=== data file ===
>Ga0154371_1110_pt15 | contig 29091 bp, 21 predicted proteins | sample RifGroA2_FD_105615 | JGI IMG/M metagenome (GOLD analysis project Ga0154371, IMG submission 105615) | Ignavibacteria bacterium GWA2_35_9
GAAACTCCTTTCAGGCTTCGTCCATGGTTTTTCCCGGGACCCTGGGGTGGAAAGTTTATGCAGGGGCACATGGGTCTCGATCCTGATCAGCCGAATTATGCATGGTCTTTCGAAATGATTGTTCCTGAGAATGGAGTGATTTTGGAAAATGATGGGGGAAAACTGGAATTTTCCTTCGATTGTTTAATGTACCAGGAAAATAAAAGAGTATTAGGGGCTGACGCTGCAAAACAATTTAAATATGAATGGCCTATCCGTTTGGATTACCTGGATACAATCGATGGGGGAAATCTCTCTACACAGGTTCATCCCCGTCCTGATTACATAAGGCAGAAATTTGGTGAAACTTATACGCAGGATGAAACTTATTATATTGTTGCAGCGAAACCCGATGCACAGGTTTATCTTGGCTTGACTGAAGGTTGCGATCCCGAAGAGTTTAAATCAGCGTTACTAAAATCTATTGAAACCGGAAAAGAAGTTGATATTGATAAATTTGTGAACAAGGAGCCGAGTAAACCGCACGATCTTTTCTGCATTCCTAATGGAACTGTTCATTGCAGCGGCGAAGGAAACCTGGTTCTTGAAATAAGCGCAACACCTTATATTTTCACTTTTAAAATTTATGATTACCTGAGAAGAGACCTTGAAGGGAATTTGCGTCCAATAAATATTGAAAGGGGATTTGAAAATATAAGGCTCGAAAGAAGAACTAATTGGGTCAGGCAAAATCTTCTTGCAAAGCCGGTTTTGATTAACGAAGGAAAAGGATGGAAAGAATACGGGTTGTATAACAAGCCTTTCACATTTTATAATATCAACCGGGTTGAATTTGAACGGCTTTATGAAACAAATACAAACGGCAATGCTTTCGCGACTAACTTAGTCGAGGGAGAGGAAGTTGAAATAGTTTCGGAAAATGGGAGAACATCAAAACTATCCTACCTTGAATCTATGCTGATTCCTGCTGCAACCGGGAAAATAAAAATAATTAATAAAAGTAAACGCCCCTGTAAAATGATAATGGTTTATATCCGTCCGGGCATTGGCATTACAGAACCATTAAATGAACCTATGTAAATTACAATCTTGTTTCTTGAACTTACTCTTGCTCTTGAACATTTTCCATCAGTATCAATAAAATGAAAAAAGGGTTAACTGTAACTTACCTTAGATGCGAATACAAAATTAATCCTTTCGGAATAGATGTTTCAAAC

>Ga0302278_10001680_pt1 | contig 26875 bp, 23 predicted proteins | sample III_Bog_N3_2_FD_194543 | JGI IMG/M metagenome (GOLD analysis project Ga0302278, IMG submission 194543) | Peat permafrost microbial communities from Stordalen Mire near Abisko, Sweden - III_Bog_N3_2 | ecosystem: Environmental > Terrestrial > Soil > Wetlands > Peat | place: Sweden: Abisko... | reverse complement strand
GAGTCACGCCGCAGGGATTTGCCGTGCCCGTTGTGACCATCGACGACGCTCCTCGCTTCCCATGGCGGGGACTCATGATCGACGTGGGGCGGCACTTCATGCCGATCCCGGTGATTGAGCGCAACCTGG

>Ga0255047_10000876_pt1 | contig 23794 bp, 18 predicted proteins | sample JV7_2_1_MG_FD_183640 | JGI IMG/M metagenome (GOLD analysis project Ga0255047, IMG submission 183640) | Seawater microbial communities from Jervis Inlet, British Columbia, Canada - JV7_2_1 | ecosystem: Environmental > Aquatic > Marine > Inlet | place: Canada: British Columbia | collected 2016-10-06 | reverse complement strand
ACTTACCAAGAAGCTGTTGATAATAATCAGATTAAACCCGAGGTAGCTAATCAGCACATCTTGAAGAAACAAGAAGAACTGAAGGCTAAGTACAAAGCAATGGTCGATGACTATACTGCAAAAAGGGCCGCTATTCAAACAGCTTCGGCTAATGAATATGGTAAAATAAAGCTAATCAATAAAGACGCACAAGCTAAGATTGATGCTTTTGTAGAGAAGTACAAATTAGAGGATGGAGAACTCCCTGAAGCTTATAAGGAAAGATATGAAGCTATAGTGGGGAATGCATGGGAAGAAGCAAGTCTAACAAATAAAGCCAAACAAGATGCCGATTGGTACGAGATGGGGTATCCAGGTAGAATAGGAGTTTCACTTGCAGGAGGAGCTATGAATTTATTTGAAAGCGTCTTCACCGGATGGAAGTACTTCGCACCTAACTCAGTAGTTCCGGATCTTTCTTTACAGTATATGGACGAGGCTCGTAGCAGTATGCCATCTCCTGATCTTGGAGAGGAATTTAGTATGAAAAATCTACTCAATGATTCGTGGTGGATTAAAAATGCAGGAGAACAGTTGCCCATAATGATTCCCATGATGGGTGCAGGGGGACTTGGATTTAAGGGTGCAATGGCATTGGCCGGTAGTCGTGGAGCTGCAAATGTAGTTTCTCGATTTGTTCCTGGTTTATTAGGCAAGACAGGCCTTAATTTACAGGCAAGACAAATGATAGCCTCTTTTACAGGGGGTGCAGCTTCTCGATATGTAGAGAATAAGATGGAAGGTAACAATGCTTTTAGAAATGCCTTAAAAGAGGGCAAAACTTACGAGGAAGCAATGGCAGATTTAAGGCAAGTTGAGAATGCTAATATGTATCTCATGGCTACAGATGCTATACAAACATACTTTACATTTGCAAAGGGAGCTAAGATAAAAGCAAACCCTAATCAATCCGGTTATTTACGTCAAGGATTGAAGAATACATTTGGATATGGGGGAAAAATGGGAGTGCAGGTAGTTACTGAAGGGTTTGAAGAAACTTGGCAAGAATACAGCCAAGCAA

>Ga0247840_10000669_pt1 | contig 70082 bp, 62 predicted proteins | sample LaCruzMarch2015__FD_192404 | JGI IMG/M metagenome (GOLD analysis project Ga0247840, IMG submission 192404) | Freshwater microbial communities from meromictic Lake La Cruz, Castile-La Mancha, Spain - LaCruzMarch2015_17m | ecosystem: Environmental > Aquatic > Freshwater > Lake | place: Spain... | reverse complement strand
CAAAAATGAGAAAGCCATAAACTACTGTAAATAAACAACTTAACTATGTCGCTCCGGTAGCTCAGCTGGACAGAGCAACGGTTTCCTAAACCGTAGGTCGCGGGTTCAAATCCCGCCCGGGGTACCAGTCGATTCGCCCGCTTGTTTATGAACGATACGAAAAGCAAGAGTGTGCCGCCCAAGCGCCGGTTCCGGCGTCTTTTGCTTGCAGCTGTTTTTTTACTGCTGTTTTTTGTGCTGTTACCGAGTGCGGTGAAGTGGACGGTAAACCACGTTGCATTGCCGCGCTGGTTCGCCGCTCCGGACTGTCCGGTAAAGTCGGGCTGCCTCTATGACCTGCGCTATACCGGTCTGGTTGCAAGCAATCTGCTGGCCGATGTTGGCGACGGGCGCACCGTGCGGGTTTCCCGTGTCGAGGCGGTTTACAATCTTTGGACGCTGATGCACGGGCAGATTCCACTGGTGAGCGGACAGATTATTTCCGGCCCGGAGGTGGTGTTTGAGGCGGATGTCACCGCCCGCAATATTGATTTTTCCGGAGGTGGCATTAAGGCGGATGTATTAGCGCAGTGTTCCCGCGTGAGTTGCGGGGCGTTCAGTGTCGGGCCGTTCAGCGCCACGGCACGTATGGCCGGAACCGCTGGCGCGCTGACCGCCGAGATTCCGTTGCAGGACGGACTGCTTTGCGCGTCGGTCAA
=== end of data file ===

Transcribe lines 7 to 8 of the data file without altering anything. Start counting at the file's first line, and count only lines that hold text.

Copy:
>Ga0247840_10000669_pt1 | contig 70082 bp, 62 predicted proteins | sample LaCruzMarch2015__FD_192404 | JGI IMG/M metagenome (GOLD analysis project Ga0247840, IMG submission 192404) | Freshwater microbial communities from meromictic Lake La Cruz, Castile-La Mancha, Spain - LaCruzMarch2015_17m | ecosystem: Environmental > Aquatic > Freshwater > Lake | place: Spain... | reverse complement strand
CAAAAATGAGAAAGCCATAAACTACTGTAAATAAACAACTTAACTATGTCGCTCCGGTAGCTCAGCTGGACAGAGCAACGGTTTCCTAAACCGTAGGTCGCGGGTTCAAATCCCGCCCGGGGTACCAGTCGATTCGCCCGCTTGTTTATGAACGATACGAAAAGCAAGAGTGTGCCGCCCAAGCGCCGGTTCCGGCGTCTTTTGCTTGCAGCTGTTTTTTTACTGCTGTTTTTTGTGCTGTTACCGAGTGCGGTGAAGTGGACGGTAAACCACGTTGCATTGCCGCGCTGGTTCGCCGCTCCGGACTGTCCGGTAAAGTCGGGCTGCCTCTATGACCTGCGCTATACCGGTCTGGTTGCAAGCAATCTGCTGGCCGATGTTGGCGACGGGCGCACCGTGCGGGTTTCCCGTGTCGAGGCGGTTTACAATCTTTGGACGCTGATGCACGGGCAGATTCCACTGGTGAGCGGACAGATTATTTCCGGCCCGGAGGTGGTGTTTGAGGCGGATGTCACCGCCCGCAATATTGATTTTTCCGGAGGTGGCATTAAGGCGGATGTATTAGCGCAGTGTTCCCGCGTGAGTTGCGGGGCGTTCAGTGTCGGGCCGTTCAGCGCCACGGCACGTATGGCCGGAACCGCTGGCGCGCTGACCGCCGAGATTCCGTTGCAGGACGGACTGCTTTGCGCGTCGGTCAA